ASHEVILLE—The North Carolina Writers' Network 2015 Fall Conference will be held November 20-22 at the Doubletree by Hilton Asheville-Biltmore. Catherine Reid will lead the workshop "Creative Nonfiction: Exploring Possibilities, Generating New Work."
We selected a passage from Thomas Wolfe's Look Homeward Angel (one of Asheville's most famous texts) and removed a few words. Then we prompted Luke to fill in the resulting blanks, for what we're calling "Word Plugs: The Thomas Wolfe Edition." Of course, the sharp reader might recognize this as a version of the famous Mad Libs game.
Below is Catherine Reid's contribution to "Word Plugs: The Thomas Wolfe Edition". To read the original passage, click here:
"Where is the day that cajoled into one rich person's indifference? Where the music of your knee, the adagio of your teeth, the dainty languor of your jeans, your elegant firm spleen, your slender fingers, to be considered like raspberry, and the little cherry star-nosed mole of your white knee? And where are all the tiny electric kettles of finespun maidenhair? Quick are the monadnocks of earth, and quick the teeth that fed upon this shearwater. You who were made for quilt-making, will design blacksmithing no more: in your dark bull pasture the hailstorms are silent. Ghost, ghost, come back from that broken rib that we did not foresee, return not into Gilead, Iowa, but into Balsam Gap, where we have never dreamt, into the enchanted wood, where we kept bees, strewn on the kitchen table. Come up into the hills, O my young Annie Peck: return. O lost, and by the wind-grieved Lila Doll, come back again."
At the NCWN 2015 Fall Conference, Catherine will lead the workshop "Creative Nonfiction: Exploring Possibilities, Generating New Work."
Creative nonfiction, sometimes called literary or narrative nonfiction, emphasizes craft as much as content—the way something is written as much as its choice of subject matter. Many of the techniques we use come from the fiction writer’s repertoire, such as how to begin scenes, build momentum, and keep a reader turning pages. We also rely heavily on the poet’s sensibilities, paying particular attention to the rhythms and sounds of language as well as to the careful use of images and metaphors.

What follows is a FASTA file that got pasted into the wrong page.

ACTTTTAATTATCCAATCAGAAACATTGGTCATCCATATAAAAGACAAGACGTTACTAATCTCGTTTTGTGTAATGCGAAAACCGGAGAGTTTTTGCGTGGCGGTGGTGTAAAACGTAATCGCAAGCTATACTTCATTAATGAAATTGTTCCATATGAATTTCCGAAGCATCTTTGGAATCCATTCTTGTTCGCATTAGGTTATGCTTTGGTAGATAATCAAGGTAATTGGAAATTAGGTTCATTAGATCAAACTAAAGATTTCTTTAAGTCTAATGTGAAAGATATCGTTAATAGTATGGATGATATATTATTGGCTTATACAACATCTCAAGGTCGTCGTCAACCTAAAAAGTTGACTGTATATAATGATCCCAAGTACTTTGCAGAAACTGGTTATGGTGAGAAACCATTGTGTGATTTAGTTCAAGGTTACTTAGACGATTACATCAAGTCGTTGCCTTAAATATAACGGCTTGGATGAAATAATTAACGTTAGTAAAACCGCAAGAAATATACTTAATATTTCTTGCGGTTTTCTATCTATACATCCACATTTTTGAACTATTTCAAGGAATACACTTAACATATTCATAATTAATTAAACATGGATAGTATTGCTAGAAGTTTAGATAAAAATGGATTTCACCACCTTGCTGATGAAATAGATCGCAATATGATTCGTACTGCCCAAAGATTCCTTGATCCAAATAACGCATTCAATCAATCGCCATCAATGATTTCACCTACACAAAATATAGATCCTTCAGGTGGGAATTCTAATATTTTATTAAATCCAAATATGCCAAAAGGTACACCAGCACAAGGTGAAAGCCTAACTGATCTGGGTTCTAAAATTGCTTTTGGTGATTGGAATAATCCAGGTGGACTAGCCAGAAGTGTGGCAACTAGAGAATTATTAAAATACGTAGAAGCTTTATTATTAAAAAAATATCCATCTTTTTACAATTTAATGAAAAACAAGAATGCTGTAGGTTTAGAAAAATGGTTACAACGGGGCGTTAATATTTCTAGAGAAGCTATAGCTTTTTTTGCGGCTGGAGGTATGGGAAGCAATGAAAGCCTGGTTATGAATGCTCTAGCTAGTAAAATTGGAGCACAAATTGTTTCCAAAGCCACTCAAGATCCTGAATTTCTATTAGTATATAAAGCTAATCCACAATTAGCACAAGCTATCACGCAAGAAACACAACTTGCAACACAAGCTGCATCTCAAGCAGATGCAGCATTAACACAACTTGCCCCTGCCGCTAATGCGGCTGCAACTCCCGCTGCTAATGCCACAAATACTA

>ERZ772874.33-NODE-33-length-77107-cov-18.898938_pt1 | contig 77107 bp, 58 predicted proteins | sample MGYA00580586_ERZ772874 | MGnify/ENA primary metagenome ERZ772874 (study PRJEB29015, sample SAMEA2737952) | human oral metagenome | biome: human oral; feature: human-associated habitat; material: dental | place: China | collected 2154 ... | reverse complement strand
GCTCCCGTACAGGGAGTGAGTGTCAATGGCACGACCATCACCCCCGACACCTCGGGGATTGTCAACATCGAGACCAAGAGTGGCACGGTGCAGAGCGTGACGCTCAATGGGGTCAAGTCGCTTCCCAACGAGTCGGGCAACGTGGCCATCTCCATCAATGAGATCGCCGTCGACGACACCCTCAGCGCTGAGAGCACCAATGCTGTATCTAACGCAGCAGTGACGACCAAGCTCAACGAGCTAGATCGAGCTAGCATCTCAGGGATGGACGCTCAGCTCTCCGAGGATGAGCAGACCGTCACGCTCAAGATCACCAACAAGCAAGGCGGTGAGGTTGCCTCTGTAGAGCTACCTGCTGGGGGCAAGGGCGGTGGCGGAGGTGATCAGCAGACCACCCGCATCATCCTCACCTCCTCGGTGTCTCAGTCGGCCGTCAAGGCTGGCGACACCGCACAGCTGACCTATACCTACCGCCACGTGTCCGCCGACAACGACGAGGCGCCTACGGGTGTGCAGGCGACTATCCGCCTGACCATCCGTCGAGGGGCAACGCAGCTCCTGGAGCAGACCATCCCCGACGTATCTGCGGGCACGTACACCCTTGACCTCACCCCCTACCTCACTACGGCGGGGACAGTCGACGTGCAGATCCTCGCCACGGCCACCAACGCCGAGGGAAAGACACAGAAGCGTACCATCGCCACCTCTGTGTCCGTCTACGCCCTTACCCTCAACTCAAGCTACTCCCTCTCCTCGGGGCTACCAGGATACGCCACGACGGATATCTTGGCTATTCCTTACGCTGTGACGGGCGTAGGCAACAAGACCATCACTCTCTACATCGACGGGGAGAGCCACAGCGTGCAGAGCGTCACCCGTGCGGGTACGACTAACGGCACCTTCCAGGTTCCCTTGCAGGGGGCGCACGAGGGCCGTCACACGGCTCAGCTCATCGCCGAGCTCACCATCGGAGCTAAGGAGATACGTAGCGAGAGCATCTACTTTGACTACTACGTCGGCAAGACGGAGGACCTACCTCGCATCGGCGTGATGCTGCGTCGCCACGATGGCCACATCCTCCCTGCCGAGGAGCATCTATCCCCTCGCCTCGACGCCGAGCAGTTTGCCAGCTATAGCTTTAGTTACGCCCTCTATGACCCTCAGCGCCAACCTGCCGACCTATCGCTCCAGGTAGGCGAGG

In this workshop, we will look at several short examples from masters of the craft as well as at the range of possibilities, from memoir and personal essays to more complex, braided forms. The session will include writing exercises that illustrate aspects of CNF and tips on revision, all aimed at helping shape detailed, compelling work. Participants will leave with several “flash nonfictions,” suggested reading lists, and a refined sense of what constitutes well-crafted CNF.
Catherine Reid is on the faculty at Warren Wilson College, where she specializes in creative nonfiction and environmental writing. A recipient of recent fellowships from the North Carolina Arts Council and the National Endowment for the Arts, she is the author of two works of creative nonfiction—Falling into Place: An Intimate Geography of Home (Beacon Press) and Coyote: Seeking the Hunter in Our Midst (Houghton Mifflin Harcourt). Her essays have also appeared in such literary journals as Georgia Review, Fourth Genre, Massachusetts Review, Under the Sun, and Bellevue Literary Review. More information can be found at www.catherinereid.org.
Registration for the North Carolina Writers' Network 2015 Fall Conference is now open.